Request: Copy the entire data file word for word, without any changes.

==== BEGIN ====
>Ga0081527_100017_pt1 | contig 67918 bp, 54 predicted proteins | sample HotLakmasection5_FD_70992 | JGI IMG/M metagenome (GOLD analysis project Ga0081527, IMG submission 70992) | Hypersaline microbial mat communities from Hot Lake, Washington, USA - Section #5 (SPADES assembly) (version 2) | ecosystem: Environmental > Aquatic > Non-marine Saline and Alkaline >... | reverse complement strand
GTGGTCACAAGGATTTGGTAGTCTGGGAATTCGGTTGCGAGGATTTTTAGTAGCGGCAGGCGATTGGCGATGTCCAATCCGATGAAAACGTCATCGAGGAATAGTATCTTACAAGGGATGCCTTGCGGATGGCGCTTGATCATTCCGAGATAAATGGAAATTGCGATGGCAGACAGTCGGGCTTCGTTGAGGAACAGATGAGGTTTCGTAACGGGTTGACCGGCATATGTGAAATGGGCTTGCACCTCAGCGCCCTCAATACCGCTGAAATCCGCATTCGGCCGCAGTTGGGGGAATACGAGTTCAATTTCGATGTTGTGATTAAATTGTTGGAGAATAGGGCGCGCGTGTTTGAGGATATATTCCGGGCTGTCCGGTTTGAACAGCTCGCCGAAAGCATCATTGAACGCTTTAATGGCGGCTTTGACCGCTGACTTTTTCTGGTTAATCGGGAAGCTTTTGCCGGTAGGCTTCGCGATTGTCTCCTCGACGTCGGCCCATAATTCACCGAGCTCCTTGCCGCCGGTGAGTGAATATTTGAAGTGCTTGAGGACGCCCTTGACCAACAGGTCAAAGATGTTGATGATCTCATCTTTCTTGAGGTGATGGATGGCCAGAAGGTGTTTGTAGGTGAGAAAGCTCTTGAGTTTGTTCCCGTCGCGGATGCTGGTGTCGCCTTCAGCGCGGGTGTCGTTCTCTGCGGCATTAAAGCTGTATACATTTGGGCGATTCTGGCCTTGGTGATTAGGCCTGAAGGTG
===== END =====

>Ga0081527_100017_pt1 | contig 67918 bp, 54 predicted proteins | sample HotLakmasection5_FD_70992 | JGI IMG/M metagenome (GOLD analysis project Ga0081527, IMG submission 70992) | Hypersaline microbial mat communities from Hot Lake, Washington, USA - Section #5 (SPADES assembly) (version 2) | ecosystem: Environmental > Aquatic > Non-marine Saline and Alkaline >... | reverse complement strand
GTGGTCACAAGGATTTGGTAGTCTGGGAATTCGGTTGCGAGGATTTTTAGTAGCGGCAGGCGATTGGCGATGTCCAATCCGATGAAAACGTCATCGAGGAATAGTATCTTACAAGGGATGCCTTGCGGATGGCGCTTGATCATTCCGAGATAAATGGAAATTGCGATGGCAGACAGTCGGGCTTCGTTGAGGAACAGATGAGGTTTCGTAACGGGTTGACCGGCATATGTGAAATGGGCTTGCACCTCAGCGCCCTCAATACCGCTGAAATCCGCATTCGGCCGCAGTTGGGGGAATACGAGTTCAATTTCGATGTTGTGATTAAATTGTTGGAGAATAGGGCGCGCGTGTTTGAGGATATATTCCGGGCTGTCCGGTTTGAACAGCTCGCCGAAAGCATCATTGAACGCTTTAATGGCGGCTTTGACCGCTGACTTTTTCTGGTTAATCGGGAAGCTTTTGCCGGTAGGCTTCGCGATTGTCTCCTCGACGTCGGCCCATAATTCACCGAGCTCCTTGCCGCCGGTGAGTGAATATTTGAAGTGCTTGAGGACGCCCTTGACCAACAGGTCAAAGATGTTGATGATCTCATCTTTCTTGAGGTGATGGATGGCCAGAAGGTGTTTGTAGGTGAGAAAGCTCTTGAGTTTGTTCCCGTCGCGGATGCTGGTGTCGCCTTCAGCGCGGGTGTCGTTCTCTGCGGCATTAAAGCTGTATACATTTGGGCGATTCTGGCCTTGGTGATTAGGCCTGAAGGTG